The Pinakol motif of two diagonal lines represents the two sashes worn over the chest by men on ceremonial occasions. Linangkit also forms part of the Rungus costume for men (sarabulu) which is sewn below the waistband at the back of the trousers, like the costume for Lotud men.
It is fitted in two long strips into the sukolob, the calf length blue sarong which is the daily outfit of Rungus women. The sukolob is tied above the breasts.On the sukolob, one strip runs horizontal and the other encircles the hips. At the intersection, there is almost always a zigzag rice field-snake motif on the wider band going downwards. At the corners, radiating floral patterns are embroidered in a flat satin stitch.
Family holiday in Sabah is always a grand affair! There is something for absolutely everyone–whether it’s an island vacation, a camping trip in the jungle or a relaxing weekend at the countryside, we’ve got you covered. Here are six great places in Sabah to go on a family vacation in Sabah: 1. Kiram’s Village Cabin, […]
Family holiday in Sabah is always a grand affair! There is something for absolutely everyone–whether it’s an island vacation, a camping trip in the jungle or a relaxing weekend at the countryside, we’ve got you covered. Here are six great places in Sabah to go on a family vacation in Sabah:
1. Kiram’s Village Cabin, Mesilau Kundasang
With its spring-like weather all year round and tranquil surrounding, Kundasang is a perfect place to visit for a respite from the busy city life and the scorching tropical heat. With six quaint wooden cabins named after vegetables and fruit—Broccoli, Carrot, Chili & Onion, Celery & Tomato, Cabbage and Strawberry — Kiram’s Village Cabin can accommodate both large families and small ones.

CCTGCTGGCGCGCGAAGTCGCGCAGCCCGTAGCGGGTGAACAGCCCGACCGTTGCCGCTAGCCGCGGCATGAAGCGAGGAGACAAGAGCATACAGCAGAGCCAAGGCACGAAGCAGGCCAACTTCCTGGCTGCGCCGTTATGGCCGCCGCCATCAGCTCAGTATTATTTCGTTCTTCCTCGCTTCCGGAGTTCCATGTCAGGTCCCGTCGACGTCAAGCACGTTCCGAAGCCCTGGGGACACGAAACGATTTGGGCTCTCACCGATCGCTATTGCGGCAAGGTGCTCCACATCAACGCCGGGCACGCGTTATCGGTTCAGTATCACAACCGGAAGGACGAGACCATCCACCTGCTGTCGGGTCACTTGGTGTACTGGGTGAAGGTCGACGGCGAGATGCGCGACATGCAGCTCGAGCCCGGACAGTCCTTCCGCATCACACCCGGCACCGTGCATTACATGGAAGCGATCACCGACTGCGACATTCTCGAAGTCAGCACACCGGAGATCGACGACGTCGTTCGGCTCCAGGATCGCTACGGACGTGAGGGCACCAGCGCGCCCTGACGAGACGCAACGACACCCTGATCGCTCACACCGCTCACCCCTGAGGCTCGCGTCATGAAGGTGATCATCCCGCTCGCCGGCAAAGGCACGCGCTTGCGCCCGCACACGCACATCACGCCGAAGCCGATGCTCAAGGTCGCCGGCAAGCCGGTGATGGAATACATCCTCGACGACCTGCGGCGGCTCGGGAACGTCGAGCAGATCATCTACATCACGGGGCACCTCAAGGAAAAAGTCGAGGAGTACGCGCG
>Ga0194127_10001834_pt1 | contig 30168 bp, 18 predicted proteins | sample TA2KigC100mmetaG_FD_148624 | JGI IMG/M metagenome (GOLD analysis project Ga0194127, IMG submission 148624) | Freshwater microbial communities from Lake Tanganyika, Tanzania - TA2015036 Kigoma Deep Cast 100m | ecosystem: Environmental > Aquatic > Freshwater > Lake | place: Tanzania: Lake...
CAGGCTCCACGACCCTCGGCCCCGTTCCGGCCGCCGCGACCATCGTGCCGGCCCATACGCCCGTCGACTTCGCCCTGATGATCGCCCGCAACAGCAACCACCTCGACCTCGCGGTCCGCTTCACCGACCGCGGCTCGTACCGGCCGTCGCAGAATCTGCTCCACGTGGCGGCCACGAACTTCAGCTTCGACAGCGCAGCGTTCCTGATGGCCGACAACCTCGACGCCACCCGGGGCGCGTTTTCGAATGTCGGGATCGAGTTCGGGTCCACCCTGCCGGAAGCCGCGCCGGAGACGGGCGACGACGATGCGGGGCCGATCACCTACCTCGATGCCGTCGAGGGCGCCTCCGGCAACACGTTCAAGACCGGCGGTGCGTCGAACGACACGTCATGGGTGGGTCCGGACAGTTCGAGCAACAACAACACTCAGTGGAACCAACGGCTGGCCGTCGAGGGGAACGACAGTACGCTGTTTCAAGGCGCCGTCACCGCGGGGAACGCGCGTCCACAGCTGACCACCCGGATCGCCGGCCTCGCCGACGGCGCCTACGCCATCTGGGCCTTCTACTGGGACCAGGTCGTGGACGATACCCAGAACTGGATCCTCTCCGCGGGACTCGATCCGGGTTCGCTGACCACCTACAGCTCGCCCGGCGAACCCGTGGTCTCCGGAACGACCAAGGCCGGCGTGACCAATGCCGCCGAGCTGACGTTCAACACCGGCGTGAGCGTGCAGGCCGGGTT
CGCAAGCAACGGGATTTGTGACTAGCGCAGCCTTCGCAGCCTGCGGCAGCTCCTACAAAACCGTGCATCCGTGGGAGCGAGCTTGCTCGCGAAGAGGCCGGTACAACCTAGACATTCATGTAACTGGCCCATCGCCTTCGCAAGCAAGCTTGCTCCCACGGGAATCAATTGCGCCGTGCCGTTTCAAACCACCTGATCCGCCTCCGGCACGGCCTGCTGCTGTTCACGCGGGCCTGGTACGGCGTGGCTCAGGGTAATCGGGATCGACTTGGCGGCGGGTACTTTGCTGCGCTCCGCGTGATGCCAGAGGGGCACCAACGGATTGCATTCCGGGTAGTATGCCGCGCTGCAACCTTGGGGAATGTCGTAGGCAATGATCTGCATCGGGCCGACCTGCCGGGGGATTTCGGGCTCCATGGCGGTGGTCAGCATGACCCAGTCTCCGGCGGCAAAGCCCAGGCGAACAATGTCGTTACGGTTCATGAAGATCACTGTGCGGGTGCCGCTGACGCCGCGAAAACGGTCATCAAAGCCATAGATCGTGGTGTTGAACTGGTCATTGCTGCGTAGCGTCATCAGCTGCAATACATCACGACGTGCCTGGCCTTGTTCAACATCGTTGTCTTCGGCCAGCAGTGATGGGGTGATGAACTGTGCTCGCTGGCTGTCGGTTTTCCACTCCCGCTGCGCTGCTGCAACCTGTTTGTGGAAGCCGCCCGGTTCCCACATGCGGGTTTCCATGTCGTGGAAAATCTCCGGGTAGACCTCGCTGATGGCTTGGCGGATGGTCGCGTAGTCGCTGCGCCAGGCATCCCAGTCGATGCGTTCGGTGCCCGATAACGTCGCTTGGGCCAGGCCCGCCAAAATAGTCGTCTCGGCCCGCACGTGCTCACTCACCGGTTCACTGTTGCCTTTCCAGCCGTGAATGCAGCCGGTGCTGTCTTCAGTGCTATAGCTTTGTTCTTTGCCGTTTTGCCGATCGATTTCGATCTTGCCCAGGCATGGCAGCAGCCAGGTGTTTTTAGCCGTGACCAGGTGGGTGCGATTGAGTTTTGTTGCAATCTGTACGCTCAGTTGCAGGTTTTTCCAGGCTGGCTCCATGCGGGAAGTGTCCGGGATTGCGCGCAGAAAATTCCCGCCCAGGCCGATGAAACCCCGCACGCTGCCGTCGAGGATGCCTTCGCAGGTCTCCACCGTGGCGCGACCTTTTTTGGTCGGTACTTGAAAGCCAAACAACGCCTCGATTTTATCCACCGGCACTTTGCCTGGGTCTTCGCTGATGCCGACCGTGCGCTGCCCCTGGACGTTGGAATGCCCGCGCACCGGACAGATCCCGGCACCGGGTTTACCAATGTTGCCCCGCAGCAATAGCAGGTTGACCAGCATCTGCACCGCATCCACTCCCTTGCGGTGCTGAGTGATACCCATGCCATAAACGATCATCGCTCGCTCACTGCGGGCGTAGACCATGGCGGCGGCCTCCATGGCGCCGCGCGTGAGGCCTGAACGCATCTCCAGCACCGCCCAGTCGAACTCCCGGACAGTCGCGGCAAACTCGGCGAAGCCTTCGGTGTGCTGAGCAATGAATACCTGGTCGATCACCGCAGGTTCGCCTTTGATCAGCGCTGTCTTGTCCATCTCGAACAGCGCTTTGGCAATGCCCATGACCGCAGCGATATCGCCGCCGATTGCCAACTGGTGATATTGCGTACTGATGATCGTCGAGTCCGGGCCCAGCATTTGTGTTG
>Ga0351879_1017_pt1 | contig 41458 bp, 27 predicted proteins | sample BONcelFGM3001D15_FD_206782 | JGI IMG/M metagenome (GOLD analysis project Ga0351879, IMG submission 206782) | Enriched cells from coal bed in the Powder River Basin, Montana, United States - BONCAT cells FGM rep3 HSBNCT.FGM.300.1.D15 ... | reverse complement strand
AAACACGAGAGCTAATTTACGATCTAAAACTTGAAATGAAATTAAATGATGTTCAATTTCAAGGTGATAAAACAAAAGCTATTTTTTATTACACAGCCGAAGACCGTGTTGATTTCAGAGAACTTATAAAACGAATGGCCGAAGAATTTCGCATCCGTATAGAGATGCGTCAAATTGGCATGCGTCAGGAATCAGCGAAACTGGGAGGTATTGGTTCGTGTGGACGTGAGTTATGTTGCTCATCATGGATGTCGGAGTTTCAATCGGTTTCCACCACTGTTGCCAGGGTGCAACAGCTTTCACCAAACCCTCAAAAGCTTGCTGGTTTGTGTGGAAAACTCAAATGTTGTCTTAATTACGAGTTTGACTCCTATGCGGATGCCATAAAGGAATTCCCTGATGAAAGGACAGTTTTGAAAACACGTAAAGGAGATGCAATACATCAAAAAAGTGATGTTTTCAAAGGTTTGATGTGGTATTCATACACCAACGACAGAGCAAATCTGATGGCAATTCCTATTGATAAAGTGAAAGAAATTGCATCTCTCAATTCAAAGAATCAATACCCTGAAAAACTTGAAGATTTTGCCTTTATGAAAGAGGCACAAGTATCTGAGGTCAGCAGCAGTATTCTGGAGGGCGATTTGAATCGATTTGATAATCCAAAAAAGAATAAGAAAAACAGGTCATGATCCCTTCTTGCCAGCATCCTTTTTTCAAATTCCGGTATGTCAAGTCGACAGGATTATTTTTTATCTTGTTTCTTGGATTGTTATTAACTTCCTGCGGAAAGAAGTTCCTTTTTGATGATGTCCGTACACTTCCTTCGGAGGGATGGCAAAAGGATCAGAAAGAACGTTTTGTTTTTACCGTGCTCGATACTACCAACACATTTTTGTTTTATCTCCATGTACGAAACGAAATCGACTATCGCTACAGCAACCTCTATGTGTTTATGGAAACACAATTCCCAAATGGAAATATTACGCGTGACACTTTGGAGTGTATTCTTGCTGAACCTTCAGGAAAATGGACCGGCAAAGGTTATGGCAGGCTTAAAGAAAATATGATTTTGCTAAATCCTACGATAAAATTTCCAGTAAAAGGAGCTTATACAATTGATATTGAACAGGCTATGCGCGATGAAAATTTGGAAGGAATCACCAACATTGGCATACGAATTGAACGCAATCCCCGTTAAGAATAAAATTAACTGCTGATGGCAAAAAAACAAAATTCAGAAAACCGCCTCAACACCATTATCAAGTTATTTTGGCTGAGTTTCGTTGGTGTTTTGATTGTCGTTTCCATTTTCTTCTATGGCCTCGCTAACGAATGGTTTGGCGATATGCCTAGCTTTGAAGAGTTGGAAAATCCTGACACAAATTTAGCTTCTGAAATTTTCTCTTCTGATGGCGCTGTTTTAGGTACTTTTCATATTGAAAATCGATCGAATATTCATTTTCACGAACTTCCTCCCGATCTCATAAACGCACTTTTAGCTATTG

The cabins are all equipped with basic holiday necessities such as kitchen utensils, BBQ pits and even cable TV. Apart from that, the rates offered are also very reasonable. Excellent for a budget-friendly fun-filled family holiday!
2. Sepilok Jungle Resort, Sandakan
Dreaming of a tropical holiday with your family in a place surrounded by lush greenery and wildlife? Pack your bag as we’re going to Sepilok. Famous for its ‘wild man of Borneo’, Sepilok attracts many tourists each year who are drawn by the endearing antics of the orangutan. While you’re here, you can opt to stay at the Sepilok Jungle Resort and enjoy the best of Sabah’s tropical jungle.
In addition to reasonable rates, Sepilok Jungle Resort is also equipped with cozy cafes, swimming pools, convention halls, restaurants, a gym and a camping site for you and your clan to do a myriad of exciting activities.
3. Hibiscus Villa, Kudat
For a more luxurious family holiday like that of a high-class celebrity, the only place to be is Hibiscus Villa in Kudat.